After first surfacing in reports about a week ago, the rumors it seems are true. Private equity-backed Inspire Brands will be buying Dunkin’ Donuts and bringing it private for a whopping $11.3 billion. That represents a purchase price of $106.50 a share, a 20 percent premium on the stock’s closing price on Oct. 23 before rumors of the looming deal began swirling in the ether.
Paul Brown, co-founder and chief executive officer of Inspire Brands, said in a statement announcing the deal that the acquisition would bring “two (Baskin Robbins comes as part of the Dunkin’ package) of the most iconic restaurant brands in the world” in the Inspire Portfolio — not to mention their international operations, licenses and 15 million loyalty members.
Dunkin’ Brands CEO Dave Hoffmann noted the acquisition was a testament to the progress Dunkin’s had made and maintained during the global pandemic leaving the brand “stronger than ever.”
“We are excited to bring meaningful value to shareholders who have been with us on this journey and believe that Inspire Brands, a preeminent operator of franchised restaurant concepts, will continue to drive growth for our franchisees while remaining true to all that is unique and special about the Dunkin’ and Baskin-Robbins brands,” Hoffman noted in a statement.
Remain true, and perhaps find a way to share a bit of what remains unique about Dunkin Brands with the large — and recently always expanding — number of restaurant brands in Inspire’s stable, particularly when it comes to leveraging mobile tech to build a better customer experience and loyalty offerings.
Inspire’s Many Brands
Backed by Atlanta-based private equity firm Roark Capital, Inspires was created in 2018 due to the merger between fast-food chain Arby’s and quick-service restaurant (QSR) wing chain Buffalo Wild Wings. Since that start two years ago, Inspire has been on a steady path of growing out its brand portfolio, purchasing fast food car-hop chain Sonic in late 2018 and Jimmy John’s Sandwich shop about a year later in September 2019.
What sets the Dunkin’ acquisition apart from its previous purchases in, frankly, how well Dunkin’ is already doing. Inspire has thus far in its history has more or less focused its attention on established brands that were struggling and in need of a turn-around. Dunkin’ does not fit that pattern, even though by accounts it ought to, given the pandemic’s incredibly negative effect on fast-food breakfast sellers.
Consumers not commuting to work daily don’t stop to buy their breakfast or morning cup of joe — a difficulty that has had a dragging effect on rivals Starbucks and McDonald’s in 2020. By comparison, Dunkin’ both posted a profit and bit analyst predictions for revenue when it reported earnings on Oct. 29 and has seen its stock price up 32 percent in 2020 (only 12 percent of which was tacked on since going private entered the rumor mill).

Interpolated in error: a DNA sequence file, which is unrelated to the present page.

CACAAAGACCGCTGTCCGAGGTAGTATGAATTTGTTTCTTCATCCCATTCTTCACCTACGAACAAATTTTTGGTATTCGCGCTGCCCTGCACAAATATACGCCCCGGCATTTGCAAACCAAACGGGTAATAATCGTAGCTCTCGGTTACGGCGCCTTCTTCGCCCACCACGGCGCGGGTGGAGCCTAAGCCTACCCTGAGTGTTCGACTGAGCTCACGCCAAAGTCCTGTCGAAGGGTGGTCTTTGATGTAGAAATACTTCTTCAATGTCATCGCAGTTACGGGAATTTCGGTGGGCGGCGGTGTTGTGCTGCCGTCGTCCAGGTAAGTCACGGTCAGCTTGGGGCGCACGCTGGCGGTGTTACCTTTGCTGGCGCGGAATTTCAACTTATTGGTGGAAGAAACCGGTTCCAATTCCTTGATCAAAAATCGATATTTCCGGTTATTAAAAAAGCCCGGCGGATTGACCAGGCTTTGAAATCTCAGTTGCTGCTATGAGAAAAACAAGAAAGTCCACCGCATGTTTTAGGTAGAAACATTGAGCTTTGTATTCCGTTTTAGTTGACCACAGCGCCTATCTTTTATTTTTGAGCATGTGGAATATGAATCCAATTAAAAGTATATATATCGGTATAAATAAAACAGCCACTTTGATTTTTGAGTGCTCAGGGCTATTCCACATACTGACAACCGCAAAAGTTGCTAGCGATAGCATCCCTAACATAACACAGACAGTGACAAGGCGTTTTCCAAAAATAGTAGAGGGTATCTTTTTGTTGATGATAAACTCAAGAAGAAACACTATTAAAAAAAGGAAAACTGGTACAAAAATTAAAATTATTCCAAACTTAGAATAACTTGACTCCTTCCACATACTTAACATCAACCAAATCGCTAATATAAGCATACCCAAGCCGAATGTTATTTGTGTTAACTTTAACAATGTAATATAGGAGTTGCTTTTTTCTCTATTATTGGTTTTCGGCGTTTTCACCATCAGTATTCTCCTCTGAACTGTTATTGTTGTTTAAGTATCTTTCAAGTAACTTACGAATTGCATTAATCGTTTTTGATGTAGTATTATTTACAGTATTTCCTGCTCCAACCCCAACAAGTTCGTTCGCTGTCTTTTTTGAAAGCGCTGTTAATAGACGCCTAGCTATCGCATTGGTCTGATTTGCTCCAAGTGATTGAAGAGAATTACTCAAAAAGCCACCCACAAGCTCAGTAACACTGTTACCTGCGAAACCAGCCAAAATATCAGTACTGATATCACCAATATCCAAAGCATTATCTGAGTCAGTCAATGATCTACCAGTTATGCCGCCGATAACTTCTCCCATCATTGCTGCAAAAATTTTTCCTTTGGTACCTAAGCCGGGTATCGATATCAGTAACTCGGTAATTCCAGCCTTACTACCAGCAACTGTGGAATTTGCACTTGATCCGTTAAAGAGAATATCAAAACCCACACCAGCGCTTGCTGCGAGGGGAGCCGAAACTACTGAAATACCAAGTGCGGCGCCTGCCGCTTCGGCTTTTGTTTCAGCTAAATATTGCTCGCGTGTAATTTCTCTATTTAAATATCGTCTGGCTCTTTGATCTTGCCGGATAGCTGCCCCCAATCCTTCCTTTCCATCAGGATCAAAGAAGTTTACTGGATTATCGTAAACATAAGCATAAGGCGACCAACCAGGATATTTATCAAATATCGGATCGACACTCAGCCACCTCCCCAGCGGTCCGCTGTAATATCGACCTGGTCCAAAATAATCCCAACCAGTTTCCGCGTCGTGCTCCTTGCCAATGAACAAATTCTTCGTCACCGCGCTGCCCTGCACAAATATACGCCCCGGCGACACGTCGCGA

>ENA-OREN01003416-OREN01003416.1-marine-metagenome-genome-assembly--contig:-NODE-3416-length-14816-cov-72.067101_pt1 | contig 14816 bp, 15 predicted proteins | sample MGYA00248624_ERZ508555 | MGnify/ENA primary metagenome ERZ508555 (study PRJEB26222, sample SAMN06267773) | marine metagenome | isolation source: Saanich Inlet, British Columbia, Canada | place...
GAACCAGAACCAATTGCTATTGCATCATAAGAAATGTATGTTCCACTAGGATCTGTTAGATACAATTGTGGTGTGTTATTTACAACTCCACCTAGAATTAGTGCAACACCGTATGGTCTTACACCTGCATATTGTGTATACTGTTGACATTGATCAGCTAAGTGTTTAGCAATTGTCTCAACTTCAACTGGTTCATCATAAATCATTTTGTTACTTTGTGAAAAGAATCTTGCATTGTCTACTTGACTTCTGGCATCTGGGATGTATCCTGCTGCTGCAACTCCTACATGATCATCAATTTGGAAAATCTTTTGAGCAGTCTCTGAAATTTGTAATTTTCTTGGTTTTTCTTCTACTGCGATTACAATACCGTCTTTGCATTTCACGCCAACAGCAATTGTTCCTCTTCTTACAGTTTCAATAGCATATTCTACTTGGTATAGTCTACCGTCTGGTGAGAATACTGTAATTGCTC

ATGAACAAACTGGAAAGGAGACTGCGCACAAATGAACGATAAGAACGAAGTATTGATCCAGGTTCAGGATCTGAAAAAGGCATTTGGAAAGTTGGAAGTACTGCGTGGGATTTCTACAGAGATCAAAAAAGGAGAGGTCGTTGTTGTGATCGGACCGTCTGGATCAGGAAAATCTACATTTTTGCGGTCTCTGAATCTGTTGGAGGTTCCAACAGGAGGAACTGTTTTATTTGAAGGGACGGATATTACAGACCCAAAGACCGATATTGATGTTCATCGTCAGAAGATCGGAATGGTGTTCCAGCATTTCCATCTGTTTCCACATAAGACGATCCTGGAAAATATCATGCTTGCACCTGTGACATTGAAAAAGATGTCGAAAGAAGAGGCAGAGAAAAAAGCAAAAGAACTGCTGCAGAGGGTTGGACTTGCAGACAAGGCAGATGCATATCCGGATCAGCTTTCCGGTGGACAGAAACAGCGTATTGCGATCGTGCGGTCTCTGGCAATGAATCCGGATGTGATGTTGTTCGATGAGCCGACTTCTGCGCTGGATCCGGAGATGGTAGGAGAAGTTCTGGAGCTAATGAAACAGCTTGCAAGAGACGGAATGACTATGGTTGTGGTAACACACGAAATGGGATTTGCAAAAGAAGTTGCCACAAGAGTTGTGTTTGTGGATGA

KeyBanc analyst Eric Gonzalez said in a recent note, according to Bloomberg, that given Inspire’s historical penchant for brands in need of a turnaround, the move may look surprising. However, Dunkin’ is an undeniably desirable target.
“The market is just beginning to credit Dunkin’ for the capabilities it has put in place that have positioned it to achieve sustainable growth,” Gonzales wrote.
Capabilities, it stands to reason, that Inspire might like to move through its collection of restaurant brands to better serve customers across markets.
Leveraging Loyalty And Moving Mobile
Apart from adding 12,500 Dunkin locations, 7,000 Baskin Robbins worldwide and $1.4 billion (as of 2019) in annual sales — Inspire also gains access to Dunkin’s mobile ordering and digital loyalty program, which, since their dual launch in 2014 have been powerful tools to bring consumers to the brand — and keep them coming back.
As Stephanie Meltzer-Paul, Dunkin’s Vice President of digital and loyalty marketing, noted in a conversation with PYMNTS, mobile has become a killer tool over the last several years in providing a faster, smoother experience to its existing and expanding base of loyal members to enhance those relationships.
“[For] most of our members … it’s very habitual. They love to order from their favorites,” Meltzer-Paul said. “They’re coming in every day and tend to buy the same things, but it is still all about providing choice.”
Something that Arby’s could use — as it lacks mobile order-ahead service and its loyalty program isn’t well known and is highly limited. The Buffalo Wild Wings brand, on the other hand, launched its “Blazin Rewards” loyalty program back in 2017. Additionally, BWW has spent much of 2020 optimizing its locations for carryout food orders — as its primary sitdown dining status has been severely interrupted by the COVID-19 pandemic.
“Buffalo Wild Wings opened its first ‘GO’ model restaurant in May 2020,” Inspire’s CEO Paul Brown told Kiosk Marketplace in an email interview. “Unique to the ‘GO’ format, guests who order ahead will be able to pick up their meal from heated takeout lockers, providing a contactless and hassle-free experience.”
That, he went on to note, goes to Inspire’s bigger vision for 2020 to build “a robust digital infrastructure that enables guests to engage when, where and how they want with the brand.”
Dunkin’ — which comes prepacked with a fairly robust digital infrastructure all its own and with regular loyalty users trailing behind it — seems the ideal add-on for Inspire’s emerging goal to make all of its brands more multichannel as it strives to evolve to meeting diners’ evolving tastes.